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Increasing Rate of Fire (RoF)

How do I increase my rate of fire?

This is a fairly easy question to answer, so I will go over some basic ways to increase your AEG�s rate of fire. Rate of Fire hinges upon several aspects: Motor, gear ratio, battery, gearbox efficiency, and your gearbox load (how much it is pulling back).

So depending on what kind of rate of fire you are looking for your set up will vary. If you would just like 25 BPS, for example you may only need a high speed/ high torque motor and a Lipo.

Airsoft has evolved to an era in which the high 20s a second is considered slow or �the norm� amongst most techs. Many users are boasting guns up to 60 plus BBs per second.

So let�s start off by going over the basics.

MOTOR: AEG motors are classified into three basic types: High Torque, High Speed, and a mixture of Speed and Torque which I do prefer on most of my guns. Getting a quality aftermarket motor will most certainly be necessary when building your high speed gun. (Some exceptions apply ex. JG Blue Motor) Torque motors are usually used on specialty high speed builds, usually guns that are pulling springs above 120 M/S or Dual Sector Gear builds. Torque motors utilize strong magnets and will gain speed much quicker than �high speed motors� will. Not to mention they are overall more powerful motors. High Speed motors have their benefits as well; they are to be used with springs of a lower rating, usually no greater than M110 or equivalent. Speed take a longer time to achieve their maximum speed, however in the end they will spin quicker than torque motors given they are not under the load of a heavy spring. Remember they are best suited to be used with less strenuous springs.

GEARS & RATIOS: Most Marui spec AEGs come with a gear ratio of or right around 18:1. This is a standard ratio. Anything less than 18 is considered high speed anything over is considered to be torque. If you are looking to build a high speed gun, with a rate of fire of 25 RPS more or less. Your gears may not need changed. But on the subject of high RoF builds, it is wise to shoot for a gear ratio of 14:1 or less. Why? Because 16.:1 is hardly any different than standard (18:1). Combining both higher speed gears with a high torque/speed motor will get you very noticeable results by themselves.

Specially Built Sector Gears: Ultimately some users prefer to have mega-high speed. This calls for a dramatic change in gear operation. I am talking about the Dual Sector gear. The Dual Sector gear is exactly what it sounds like. Assuming the reader has some basic knowledge of gearboxes, the dual sector gear takes place of the traditional sector gear that has 16 piston contact teeth, and divides the teeth up putting them on opposite sides of each other. Resulting in two piston cycles for each sector revolution, as a result the DSG can double your rate of fire. The Dual Sector gear is not intended for inexperienced techs or users lacking tech experience simply can�t handle the demands and modifications to make the Dual Sector Gear work properly.

BATTERY: Higher voltage increases motor speed and torque. Most widely used battery for high speed builds is an 11.1 v LiPo. 15 C + -- A Higher discharge rate is usually necessary in high speed builds pulling back a �heavy load�. As the author mentioned in the Batteries 101 article, it is wise to utilize a MOSFET switch to protect your AEG from higher voltage batteries such as 11.1 Volts or higher.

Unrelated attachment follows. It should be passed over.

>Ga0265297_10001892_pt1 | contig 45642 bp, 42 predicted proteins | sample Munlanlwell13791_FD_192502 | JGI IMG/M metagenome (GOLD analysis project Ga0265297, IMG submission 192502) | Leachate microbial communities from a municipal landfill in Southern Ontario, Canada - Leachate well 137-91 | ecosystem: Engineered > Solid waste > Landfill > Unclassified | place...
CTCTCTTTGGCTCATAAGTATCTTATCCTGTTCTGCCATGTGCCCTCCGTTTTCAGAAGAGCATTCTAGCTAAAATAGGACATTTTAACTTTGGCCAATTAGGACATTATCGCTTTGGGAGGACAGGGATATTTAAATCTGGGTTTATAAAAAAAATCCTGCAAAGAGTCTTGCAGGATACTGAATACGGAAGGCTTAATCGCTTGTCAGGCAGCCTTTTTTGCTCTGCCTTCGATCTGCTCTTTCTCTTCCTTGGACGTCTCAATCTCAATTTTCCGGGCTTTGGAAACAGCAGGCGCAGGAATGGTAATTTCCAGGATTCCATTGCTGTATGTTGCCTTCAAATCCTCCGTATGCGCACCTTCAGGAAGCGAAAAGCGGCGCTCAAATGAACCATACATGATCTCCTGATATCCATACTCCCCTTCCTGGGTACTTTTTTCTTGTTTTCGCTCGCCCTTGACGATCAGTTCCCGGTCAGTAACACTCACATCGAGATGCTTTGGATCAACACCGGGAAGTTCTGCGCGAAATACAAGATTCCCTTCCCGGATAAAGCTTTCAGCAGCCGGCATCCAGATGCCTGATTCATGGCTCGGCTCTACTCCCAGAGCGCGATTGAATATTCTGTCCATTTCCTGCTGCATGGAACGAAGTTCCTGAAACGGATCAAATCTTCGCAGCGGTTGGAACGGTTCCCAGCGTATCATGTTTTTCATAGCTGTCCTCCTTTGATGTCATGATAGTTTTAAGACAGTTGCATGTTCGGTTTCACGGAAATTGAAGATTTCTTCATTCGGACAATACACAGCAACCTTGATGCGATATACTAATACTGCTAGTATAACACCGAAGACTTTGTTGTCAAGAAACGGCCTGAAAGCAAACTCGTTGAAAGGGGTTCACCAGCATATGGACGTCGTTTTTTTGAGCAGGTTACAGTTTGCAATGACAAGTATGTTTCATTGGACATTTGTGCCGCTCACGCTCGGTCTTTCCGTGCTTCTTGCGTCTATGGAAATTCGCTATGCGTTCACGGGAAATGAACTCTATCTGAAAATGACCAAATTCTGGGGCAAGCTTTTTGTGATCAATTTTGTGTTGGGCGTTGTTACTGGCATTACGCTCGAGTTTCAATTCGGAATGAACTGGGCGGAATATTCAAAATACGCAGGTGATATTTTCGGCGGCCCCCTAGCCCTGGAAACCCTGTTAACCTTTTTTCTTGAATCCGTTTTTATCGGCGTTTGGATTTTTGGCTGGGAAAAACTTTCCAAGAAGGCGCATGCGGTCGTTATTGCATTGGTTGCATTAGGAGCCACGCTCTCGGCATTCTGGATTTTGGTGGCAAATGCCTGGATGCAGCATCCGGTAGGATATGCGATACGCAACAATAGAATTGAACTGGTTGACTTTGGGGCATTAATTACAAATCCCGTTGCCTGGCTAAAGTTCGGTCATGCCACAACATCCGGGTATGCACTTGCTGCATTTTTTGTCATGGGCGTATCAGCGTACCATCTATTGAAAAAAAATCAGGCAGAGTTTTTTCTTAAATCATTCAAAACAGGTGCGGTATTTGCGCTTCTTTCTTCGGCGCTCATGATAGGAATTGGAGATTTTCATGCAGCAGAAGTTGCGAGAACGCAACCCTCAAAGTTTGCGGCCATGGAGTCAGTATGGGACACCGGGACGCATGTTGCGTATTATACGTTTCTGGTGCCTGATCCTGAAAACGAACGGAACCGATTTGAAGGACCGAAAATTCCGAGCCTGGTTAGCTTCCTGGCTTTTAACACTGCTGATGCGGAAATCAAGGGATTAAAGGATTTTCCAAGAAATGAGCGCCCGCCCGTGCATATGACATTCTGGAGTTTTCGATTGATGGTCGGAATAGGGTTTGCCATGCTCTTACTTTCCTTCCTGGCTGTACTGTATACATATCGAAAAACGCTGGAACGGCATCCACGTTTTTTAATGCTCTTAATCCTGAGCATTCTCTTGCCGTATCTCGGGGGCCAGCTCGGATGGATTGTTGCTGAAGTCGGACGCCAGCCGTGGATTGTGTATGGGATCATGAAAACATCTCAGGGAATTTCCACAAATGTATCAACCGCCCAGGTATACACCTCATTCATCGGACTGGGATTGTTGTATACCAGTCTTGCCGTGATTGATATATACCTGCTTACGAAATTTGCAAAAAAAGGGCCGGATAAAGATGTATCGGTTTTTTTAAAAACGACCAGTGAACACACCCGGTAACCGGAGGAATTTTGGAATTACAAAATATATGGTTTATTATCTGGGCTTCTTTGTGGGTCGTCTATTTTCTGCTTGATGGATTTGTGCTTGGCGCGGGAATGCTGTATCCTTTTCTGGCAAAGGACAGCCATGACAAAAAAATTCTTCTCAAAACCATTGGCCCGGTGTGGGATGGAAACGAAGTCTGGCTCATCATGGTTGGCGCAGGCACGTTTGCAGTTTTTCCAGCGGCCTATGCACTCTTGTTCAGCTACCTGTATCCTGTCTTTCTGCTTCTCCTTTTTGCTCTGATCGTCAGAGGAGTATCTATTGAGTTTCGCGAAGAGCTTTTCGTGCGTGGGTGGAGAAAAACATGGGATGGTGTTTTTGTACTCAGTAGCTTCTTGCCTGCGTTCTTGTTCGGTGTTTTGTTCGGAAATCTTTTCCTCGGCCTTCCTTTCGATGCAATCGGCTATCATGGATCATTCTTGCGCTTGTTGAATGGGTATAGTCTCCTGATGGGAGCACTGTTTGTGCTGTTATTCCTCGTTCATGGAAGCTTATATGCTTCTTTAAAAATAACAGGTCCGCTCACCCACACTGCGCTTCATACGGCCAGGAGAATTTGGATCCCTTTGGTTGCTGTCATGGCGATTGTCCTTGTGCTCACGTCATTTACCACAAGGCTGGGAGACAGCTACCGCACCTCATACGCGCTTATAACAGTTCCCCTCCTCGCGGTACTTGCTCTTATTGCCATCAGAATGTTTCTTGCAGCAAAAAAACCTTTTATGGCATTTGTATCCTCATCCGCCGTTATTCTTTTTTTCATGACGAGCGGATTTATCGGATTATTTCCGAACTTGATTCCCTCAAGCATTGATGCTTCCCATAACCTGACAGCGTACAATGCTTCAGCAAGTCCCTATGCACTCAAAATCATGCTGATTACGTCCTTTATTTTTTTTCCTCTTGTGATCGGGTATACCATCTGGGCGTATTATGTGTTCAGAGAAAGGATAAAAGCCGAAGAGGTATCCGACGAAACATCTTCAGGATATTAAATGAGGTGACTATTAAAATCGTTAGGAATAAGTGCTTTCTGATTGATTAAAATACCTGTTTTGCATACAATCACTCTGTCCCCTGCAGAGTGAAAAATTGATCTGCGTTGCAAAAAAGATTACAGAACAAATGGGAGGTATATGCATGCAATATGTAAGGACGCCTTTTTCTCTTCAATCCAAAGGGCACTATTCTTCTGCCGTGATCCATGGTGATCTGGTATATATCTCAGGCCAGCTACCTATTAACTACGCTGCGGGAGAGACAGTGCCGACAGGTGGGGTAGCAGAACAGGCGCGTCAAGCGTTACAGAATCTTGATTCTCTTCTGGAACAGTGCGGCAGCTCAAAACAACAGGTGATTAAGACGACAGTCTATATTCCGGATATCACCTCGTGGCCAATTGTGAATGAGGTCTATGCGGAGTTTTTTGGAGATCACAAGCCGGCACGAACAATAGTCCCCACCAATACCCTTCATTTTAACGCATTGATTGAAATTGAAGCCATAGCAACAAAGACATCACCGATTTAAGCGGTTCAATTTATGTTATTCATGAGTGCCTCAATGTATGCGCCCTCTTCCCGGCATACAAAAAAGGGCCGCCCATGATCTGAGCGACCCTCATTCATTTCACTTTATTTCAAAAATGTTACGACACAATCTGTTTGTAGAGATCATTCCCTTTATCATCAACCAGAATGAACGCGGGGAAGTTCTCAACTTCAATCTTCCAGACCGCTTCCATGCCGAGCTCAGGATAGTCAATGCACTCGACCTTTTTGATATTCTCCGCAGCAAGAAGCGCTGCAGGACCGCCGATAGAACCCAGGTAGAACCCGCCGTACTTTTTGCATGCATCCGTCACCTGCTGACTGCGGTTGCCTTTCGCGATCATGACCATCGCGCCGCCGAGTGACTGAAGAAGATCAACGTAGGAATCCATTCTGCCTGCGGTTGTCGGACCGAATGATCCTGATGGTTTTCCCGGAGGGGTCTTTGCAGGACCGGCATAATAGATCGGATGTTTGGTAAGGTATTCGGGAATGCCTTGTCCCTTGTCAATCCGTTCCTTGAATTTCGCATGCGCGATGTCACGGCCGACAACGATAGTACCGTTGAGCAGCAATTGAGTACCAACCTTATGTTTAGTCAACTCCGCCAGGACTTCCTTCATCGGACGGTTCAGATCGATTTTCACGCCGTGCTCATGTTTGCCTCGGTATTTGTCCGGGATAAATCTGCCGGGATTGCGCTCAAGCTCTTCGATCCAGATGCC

GEARBOX EFFICIENCY: To achieve the full advantage of your AEGs RoF. Or to Maximize its potential. You will need to make sure your mechbox is in tip top condition so it will not be slowed down. You will want to make sure your gearbox is shimmed to the best it can be with the shim space you have available. A bad shim job will put more stress on your motor and your gears, RoF and trigger response will suffer, and make your AEG �short lived� especially if you are throwing in high speed components.  This is a user error that is unacceptable in AEG builds of any sort. Don�t be lazy, take your time shimming. Do a good job.

If the AEG does not have decent Bushings or Ball Bearings you will need to purchase some. Ball Bearing bushings are the preferred method for high speed builds because there is less friction on the gear axels, however the bearings can explode during super high speed possibly leading to more serious issues in your gearbox. Solid steel bushings will be more stable, but will usually not spin as well as ball bearings.

Lightening the piston A.K.A. Swiss cheesing is highly recommended, along with utilizing a light weight piston head (POM) is also recommended to keep weight down.

Correction of the Angle of Engagement (AoE) most all experienced users are familiar with this if you are not then refer back to the article titled �Angle Of Engagement.� The author�s preferred method is through use of a Sorbothane Pad with protective pad(s).

GEARBOX LOAD: This is more of a sub category of the previous category. This correlates with the previous category, so it is more of a subcategory. The heavier the spring used in your AEG, the harder your motor has to work to pull it back, which draws more Amps. Generally, the less load the better the motor can do its job and spin. Think of it aspects of automotive mechanics. You have two identical cars, both engines produce 500 horsepower and the exact same torque figures. However one car is carrying an additional load of 800 pounds. It is not rocket science, the car that weighs less will accelerate quicker and have a higher top speed. The same principles apply with spring weight; the heavier the spring, the slower the rate of fire. Some short stroked builds and all Dual Sector Gear builds require a heavy spring or buffered spring to compensate for the FPS loss as the piston is not being pulled back as far.